Latino marks the beginning of side B, and indeed, the piano backings transport those Latin keys, but the soothing flute-vibraphone combo evokes a tremendously dreamy atmosphere that simply doesn't have anything in common with either schmaltzy or hot-blooded Latin rhythms. While Polynesian Hay Ride focuses on quick percussion, Sunset Over Kona has a simple flute melody that is highly euphonious and perfectly hummable, thus making this the most successful track for me. And Lonely concentrates on the joyful aspects of being alone, thinking about the beautiful beaches and the reflection of the surfer's inner voice. Yep, this is the pre-New Age anthem of the Exotica genre, and yet it's perfectly integrated into the album.
Surfers Paradise is either the perfect Exotica album – or the most flawed one. The album is a prime example of coherence. The style is carved in stone. It doesn't change. There are only 3–4 percussive devices, a piano, two mallet instrument and a flute. No claves, no temple gong, no gourd and not even a surf guitar can be found. But the melodies are so good and mellow, the atmosphere is dreamy and remains the same in all of its tracks. Yes, this seems to be a record that was created to cash in during the jump of the Exotica bandwagon. It is limited in its use of instruments and its scope due to budgetary reasons, for Crown Records couldn't operate in the scope of, say, Capitol Records. But for once, less is more! Keack doesn't take you on a journey, he rather invites you to stay in one place for a few minutes. While there are hundreds of – fantastic! – Exotica records that try to outgun their brethren by featuring more and better and stranger exotic instruments, Keack's unique songs are so similar to each other that it is a joy, or an annoyance if you want to be surprised about every new track. There is another pure Exotica album that is similarly coherent, though it oscillates between Far Eastern and Occidental melodies: Rex Kona & His Mandarins' Wild Orchids. In the end, I'm carefully recommending this album, depending on your viewpoint of Exotica. Do you long for variety or a streamlined album experience? And are you d'accord with a supposed surf album that isn't cool and sleazy, but romantic, dreamy and kind of introverted? I do embrace Keack's style very much, and since the album is easily available on iTunes, prelisten to it. Once you know one song, you know them all. Or how about rephrasing that: once you like a song, you like them all.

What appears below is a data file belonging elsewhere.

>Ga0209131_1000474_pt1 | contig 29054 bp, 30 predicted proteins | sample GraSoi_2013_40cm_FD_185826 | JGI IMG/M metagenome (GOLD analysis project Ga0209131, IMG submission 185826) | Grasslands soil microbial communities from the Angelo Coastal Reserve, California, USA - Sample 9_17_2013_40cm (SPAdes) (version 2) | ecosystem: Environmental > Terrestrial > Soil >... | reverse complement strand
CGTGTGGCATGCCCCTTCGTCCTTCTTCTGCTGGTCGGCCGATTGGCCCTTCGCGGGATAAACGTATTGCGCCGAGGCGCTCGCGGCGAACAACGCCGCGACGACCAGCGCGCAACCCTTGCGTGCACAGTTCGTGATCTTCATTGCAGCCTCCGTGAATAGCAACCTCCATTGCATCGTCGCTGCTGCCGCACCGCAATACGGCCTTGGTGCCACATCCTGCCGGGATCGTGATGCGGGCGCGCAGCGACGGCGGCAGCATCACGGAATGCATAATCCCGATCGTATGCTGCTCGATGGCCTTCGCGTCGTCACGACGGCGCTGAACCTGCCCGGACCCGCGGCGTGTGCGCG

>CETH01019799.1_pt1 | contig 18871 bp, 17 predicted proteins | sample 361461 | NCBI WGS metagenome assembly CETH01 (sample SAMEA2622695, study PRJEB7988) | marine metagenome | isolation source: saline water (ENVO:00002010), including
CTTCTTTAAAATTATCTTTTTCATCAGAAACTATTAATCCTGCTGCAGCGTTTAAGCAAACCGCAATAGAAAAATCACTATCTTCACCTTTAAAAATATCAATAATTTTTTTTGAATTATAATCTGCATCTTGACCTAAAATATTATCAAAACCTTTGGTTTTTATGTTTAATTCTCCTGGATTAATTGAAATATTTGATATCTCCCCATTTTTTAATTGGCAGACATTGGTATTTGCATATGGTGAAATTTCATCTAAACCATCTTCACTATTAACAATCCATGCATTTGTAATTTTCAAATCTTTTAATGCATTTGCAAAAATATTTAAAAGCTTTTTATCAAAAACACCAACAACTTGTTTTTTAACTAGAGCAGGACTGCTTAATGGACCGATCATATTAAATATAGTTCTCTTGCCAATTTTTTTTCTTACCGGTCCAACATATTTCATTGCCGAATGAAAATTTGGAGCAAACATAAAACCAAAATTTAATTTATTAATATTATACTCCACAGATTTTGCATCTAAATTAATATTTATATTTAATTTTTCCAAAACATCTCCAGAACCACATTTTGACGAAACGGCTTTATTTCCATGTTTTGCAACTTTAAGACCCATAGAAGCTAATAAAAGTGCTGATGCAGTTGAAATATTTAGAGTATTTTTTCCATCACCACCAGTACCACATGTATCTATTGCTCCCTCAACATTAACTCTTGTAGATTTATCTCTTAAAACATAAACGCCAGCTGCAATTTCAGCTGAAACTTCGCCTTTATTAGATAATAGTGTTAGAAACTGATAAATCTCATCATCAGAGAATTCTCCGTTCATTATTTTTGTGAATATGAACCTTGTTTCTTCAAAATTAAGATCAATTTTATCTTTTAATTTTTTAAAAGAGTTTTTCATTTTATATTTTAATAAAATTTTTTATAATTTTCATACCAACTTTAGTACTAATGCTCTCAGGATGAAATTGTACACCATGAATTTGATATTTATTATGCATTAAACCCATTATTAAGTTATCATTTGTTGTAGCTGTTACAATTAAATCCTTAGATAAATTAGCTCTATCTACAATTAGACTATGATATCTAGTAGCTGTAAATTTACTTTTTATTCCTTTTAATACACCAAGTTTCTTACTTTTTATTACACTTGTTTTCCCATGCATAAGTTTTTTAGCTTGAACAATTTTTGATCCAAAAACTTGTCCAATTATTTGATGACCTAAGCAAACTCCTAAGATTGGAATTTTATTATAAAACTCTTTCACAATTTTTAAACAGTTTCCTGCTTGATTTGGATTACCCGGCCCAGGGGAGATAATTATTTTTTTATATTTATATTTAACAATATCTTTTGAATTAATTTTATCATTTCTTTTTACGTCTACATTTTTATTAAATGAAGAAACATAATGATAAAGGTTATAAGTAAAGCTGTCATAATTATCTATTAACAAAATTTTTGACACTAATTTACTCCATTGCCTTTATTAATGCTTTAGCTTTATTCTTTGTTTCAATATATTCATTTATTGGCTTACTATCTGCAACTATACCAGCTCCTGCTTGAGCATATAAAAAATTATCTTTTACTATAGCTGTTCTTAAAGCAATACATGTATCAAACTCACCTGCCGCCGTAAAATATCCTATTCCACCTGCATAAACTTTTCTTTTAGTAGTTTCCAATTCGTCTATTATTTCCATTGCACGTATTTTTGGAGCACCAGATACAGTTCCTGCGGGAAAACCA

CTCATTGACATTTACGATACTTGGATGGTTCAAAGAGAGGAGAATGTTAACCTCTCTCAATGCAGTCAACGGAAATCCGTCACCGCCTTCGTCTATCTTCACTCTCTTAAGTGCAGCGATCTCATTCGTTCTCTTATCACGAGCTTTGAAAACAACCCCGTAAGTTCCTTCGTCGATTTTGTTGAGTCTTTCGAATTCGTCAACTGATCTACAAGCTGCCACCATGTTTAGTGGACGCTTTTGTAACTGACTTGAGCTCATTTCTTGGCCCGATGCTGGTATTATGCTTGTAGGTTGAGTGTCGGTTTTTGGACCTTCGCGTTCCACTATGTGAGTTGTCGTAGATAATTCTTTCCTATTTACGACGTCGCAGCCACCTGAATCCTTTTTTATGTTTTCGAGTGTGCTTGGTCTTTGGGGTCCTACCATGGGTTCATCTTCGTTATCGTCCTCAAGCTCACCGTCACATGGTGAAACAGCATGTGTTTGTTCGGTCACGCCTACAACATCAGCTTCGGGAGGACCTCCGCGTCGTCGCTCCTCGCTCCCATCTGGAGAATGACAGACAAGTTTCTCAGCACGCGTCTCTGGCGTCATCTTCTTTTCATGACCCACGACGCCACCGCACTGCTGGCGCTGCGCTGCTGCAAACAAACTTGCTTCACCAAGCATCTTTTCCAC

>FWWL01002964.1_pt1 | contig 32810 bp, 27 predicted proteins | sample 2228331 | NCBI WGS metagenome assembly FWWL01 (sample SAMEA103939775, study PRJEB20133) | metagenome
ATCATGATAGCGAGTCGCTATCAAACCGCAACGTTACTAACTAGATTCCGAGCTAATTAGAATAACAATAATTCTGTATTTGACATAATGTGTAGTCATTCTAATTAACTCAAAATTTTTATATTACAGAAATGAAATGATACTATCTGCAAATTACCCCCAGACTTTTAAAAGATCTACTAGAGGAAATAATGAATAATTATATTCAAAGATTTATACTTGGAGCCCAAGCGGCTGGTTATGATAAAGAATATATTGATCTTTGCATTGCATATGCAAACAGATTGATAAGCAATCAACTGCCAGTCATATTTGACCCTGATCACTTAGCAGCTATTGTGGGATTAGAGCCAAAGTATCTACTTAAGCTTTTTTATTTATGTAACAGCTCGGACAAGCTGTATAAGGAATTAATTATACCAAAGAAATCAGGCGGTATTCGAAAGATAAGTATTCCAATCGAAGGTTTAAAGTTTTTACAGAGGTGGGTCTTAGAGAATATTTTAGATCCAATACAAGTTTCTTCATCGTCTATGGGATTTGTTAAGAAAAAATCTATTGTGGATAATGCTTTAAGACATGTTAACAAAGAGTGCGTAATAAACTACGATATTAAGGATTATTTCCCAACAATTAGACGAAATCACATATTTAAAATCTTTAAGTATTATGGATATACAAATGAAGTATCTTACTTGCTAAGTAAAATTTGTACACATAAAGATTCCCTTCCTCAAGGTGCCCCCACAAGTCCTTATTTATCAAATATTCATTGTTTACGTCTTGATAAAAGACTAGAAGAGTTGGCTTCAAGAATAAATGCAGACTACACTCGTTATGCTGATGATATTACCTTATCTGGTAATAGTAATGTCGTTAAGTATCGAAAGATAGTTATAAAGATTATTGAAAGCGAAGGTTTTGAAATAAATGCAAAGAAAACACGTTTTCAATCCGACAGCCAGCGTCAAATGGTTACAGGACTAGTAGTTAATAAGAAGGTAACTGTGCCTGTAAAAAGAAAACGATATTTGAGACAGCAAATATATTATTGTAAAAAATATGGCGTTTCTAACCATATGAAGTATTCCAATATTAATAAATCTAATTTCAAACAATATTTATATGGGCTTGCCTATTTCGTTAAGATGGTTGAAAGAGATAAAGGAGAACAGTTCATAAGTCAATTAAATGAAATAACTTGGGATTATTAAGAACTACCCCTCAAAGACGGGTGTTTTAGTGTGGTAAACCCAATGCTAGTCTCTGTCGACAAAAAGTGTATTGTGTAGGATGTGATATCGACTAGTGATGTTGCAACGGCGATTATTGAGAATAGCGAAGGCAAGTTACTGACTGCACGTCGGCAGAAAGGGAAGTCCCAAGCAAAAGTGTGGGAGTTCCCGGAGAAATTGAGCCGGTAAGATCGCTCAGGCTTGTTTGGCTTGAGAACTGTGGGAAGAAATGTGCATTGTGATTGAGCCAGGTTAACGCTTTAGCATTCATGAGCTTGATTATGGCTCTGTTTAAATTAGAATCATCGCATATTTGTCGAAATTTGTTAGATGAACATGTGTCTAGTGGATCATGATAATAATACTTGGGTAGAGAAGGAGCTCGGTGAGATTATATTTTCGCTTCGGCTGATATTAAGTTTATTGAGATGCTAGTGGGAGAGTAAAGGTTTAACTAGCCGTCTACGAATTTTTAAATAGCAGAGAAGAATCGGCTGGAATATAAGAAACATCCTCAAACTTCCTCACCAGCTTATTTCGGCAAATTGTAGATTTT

Exotica Review 056: Alex Keack – Surfers Paradise (1961). Originally published on Apr. 14, 2012 at AmbientExotica.com.